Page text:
Cyclins at the MBL - Early Work with Cyclins

Though cyclins were not officially discovered and named until 1982, much of cell cycle research prior to 1982 helped to inform Tim Hunt’s Nobel Prize winning experiments.

German cell biologist Theodor Boveri reported on one of the first milestones in work with the cell cycle in 1902, with his article "Über mehrpolige Mitosen als Mittel zur Analyse des Zellkerns" (On multipolar mitosis as a means to analyse the cell nucleus). In that article, Boveri discussed his work with sea urchins. In sea urchins, a fertilized egg divides into four separate cells at one time, rather than first dividing in two and then in two again. Those four sea urchin cells then grow and develop into embryos. Boveri noticed that if a single sea urchin egg is fertilized by two sperm (dispermic), it was more likely that the resulting four cells would develop into deformed embryos. When Boveri further researched why that occurred, he found that each cell requires a full set of chromosomes in order to  develop normally. In dispermic eggs, some cells only received partial chromosomes and thus could not develop normally. Boveri’s discovery marked one of the first milestones in cell division research. Knowing that cells require full chromosomes pushed later researchers to study how those chromosomes are divided and how the cell cycle occurs (Surridge, 2002).

Following Boveri’s work, several other individuals contributed to the understanding of the cell cycle and the division of genetic material that occurs during the process. In 1951, Swedish geneticist Gunnar Ostergren brought together research from many individuals to illustrate the movement of chromosomes during meiosis, when chromosomes must precisely move in order to produce cells with the correct reduced chromosome numbers (Franz, 2002). In 1953, researchers James Watson and Francis Crick described the structure of DNA, the genetic material synthesized during the cell cycle (Mitchell, 2002). That same year, Alma Howard and Stephen Pelc precisely described the process by which DNA is duplicated during the cell cycle. And five years later, in 1958, MBL scientist Matthew Meselson and Franklin Stahl described the process for DNA synthesis.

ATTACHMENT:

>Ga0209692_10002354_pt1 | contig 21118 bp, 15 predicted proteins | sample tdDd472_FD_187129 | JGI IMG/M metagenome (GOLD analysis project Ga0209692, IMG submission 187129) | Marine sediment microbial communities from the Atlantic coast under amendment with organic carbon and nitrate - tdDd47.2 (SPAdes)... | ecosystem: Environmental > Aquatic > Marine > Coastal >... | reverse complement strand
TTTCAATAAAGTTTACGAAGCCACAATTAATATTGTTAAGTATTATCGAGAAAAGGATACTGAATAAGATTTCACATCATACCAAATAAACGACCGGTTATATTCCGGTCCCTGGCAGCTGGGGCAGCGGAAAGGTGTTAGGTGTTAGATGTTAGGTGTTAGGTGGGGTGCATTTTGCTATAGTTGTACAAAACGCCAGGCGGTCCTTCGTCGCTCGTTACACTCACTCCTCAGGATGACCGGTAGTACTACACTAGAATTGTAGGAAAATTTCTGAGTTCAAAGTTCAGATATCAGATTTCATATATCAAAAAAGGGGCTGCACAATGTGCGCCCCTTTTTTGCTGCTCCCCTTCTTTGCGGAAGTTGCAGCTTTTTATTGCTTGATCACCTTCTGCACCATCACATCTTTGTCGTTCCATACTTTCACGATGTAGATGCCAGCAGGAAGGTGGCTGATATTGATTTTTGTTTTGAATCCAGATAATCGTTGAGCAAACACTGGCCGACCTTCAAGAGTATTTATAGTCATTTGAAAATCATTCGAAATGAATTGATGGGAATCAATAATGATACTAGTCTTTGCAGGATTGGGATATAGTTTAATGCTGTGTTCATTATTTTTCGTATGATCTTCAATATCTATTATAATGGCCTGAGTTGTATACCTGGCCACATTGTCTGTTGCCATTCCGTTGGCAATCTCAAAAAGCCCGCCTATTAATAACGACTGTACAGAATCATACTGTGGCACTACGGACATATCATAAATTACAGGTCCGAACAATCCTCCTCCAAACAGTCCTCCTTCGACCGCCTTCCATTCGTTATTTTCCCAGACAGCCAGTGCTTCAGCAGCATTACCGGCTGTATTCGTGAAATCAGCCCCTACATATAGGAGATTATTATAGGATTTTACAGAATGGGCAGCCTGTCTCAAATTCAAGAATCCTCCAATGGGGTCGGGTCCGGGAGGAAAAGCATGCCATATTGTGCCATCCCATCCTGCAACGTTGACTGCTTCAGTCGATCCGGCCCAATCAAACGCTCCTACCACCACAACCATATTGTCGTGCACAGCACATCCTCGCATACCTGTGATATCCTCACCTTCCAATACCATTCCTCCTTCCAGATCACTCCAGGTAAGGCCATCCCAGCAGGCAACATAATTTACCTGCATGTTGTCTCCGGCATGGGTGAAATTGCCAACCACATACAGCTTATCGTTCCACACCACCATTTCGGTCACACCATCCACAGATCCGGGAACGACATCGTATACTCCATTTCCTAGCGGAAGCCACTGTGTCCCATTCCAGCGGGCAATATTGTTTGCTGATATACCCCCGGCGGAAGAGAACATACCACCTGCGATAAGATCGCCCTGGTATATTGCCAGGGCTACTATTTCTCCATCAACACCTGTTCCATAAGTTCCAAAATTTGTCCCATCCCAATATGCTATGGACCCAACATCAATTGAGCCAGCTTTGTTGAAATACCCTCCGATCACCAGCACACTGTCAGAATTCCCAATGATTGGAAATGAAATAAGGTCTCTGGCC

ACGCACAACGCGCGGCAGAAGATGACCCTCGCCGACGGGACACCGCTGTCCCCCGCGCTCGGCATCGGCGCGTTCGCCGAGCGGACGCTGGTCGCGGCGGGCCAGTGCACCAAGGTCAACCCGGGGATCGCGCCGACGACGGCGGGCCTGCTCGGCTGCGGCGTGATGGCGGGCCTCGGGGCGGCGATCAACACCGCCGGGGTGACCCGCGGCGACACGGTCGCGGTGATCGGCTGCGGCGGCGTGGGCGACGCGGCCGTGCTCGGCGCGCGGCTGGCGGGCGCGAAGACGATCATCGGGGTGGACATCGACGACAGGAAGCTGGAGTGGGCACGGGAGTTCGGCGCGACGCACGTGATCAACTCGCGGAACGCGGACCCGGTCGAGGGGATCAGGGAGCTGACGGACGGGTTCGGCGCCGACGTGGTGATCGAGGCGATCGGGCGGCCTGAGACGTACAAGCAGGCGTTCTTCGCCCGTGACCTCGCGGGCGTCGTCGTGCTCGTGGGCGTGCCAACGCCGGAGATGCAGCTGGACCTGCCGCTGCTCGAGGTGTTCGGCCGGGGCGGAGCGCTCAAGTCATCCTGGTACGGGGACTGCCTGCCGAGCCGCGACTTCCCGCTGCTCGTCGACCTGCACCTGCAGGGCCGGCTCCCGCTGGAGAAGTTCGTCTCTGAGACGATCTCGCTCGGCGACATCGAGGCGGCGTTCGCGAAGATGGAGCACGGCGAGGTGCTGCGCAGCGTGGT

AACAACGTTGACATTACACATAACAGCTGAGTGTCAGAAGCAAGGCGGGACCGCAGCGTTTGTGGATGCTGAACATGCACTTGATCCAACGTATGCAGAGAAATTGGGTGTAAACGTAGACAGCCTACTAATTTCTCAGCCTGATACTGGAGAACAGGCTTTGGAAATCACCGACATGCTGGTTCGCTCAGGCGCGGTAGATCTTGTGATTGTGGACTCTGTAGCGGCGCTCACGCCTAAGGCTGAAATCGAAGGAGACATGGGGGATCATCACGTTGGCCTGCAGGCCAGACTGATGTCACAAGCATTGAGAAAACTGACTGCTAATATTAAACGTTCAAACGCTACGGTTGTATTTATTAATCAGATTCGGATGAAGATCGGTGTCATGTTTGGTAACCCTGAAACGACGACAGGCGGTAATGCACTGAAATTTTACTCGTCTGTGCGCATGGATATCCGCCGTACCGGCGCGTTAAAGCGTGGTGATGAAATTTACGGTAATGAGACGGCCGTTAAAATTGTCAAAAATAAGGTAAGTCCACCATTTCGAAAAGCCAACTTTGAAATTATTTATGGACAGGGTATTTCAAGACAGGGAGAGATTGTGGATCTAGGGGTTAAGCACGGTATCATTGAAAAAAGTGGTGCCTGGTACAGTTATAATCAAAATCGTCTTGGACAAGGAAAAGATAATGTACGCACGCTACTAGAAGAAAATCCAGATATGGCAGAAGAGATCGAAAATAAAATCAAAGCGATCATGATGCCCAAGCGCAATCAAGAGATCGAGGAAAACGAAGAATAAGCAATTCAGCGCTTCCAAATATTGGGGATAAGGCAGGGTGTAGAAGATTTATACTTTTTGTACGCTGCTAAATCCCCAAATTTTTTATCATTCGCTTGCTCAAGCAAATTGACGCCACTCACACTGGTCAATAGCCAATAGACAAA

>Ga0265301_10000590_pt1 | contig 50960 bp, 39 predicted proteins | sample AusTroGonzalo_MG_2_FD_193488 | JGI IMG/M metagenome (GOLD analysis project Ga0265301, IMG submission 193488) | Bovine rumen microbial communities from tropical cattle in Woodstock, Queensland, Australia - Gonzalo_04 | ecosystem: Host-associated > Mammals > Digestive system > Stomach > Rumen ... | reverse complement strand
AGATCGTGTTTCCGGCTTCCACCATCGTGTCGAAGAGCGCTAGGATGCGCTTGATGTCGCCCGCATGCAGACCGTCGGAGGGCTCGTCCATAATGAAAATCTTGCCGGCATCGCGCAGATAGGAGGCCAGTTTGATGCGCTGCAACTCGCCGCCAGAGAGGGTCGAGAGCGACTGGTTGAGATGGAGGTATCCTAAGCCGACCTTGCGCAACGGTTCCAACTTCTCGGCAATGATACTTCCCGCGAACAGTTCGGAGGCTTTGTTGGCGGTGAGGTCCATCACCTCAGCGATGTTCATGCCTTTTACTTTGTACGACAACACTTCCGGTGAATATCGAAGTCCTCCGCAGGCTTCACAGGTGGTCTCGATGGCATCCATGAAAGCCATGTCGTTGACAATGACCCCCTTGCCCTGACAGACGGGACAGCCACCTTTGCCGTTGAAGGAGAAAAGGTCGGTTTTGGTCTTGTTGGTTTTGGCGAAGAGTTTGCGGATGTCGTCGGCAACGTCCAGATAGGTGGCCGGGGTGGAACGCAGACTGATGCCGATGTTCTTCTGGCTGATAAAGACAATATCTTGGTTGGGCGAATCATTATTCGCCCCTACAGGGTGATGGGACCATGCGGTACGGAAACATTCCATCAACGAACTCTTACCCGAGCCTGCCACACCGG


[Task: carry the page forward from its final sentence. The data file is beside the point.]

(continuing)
By 1960, researchers understood how certain parts of the cell cycle worked, but little was known about the control mechanisms of the cell cycle. The cell cycle has a sequential rhythm where processes start and stop rapidly apparently under the cell’s control. In 1970, Potu Rao and Robert T. Johnson published research which indicated that the sequential steps of the cell cycle were controlled by chemical signals (Nath, 2002). That same year, Lee Hartwell (who would go on to win the Nobel Prize in Physiology or Medicine with Tim Hunt) identified the genes that control the sequential steps of the cell cycle, cell division cycle or cdc genes (Patterson, 2002). The following year, Yoshio Masui and Clement Markert identified maturation promoting factor (MPF), which mediates pauses in the cell cycle (Greaves, 2002). MBL researchers would later go on to isolate MPF for further study.

By 1978, more was known about cell cycle control, however, it was still unclear what controlled the large majority of the sequential steps necessary. That is where the MBL and researcher Joan Ruderman came in.